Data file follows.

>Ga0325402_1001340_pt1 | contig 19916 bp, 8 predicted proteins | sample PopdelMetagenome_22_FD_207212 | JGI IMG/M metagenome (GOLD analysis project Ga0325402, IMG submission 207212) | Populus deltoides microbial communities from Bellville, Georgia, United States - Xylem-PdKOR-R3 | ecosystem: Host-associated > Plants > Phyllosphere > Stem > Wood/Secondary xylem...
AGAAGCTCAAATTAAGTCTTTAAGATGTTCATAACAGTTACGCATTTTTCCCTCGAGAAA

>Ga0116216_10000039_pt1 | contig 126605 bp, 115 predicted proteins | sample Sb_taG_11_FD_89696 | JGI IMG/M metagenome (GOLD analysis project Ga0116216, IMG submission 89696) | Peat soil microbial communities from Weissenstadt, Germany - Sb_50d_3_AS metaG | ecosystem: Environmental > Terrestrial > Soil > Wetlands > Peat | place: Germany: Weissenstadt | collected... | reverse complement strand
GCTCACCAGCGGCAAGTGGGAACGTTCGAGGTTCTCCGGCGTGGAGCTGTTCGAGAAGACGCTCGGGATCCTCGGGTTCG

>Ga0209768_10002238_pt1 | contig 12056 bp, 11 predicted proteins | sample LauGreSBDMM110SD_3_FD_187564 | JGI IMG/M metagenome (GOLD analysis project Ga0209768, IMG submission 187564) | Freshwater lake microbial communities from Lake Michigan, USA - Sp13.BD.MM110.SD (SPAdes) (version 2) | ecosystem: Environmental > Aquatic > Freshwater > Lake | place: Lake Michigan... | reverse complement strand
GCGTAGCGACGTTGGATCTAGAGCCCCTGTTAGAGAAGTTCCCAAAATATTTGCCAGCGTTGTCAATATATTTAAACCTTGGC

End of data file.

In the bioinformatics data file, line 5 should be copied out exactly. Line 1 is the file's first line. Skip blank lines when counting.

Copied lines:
>Ga0209768_10002238_pt1 | contig 12056 bp, 11 predicted proteins | sample LauGreSBDMM110SD_3_FD_187564 | JGI IMG/M metagenome (GOLD analysis project Ga0209768, IMG submission 187564) | Freshwater lake microbial communities from Lake Michigan, USA - Sp13.BD.MM110.SD (SPAdes) (version 2) | ecosystem: Environmental > Aquatic > Freshwater > Lake | place: Lake Michigan... | reverse complement strand